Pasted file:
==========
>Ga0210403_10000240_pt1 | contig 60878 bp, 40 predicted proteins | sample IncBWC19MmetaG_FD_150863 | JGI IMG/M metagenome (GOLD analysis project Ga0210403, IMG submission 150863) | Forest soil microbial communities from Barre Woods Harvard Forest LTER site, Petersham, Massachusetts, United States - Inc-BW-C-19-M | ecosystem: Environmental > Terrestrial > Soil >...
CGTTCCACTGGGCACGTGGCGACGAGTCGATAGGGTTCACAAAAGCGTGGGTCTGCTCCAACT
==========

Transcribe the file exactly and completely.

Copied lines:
>Ga0210403_10000240_pt1 | contig 60878 bp, 40 predicted proteins | sample IncBWC19MmetaG_FD_150863 | JGI IMG/M metagenome (GOLD analysis project Ga0210403, IMG submission 150863) | Forest soil microbial communities from Barre Woods Harvard Forest LTER site, Petersham, Massachusetts, United States - Inc-BW-C-19-M | ecosystem: Environmental > Terrestrial > Soil >...
CGTTCCACTGGGCACGTGGCGACGAGTCGATAGGGTTCACAAAAGCGTGGGTCTGCTCCAACT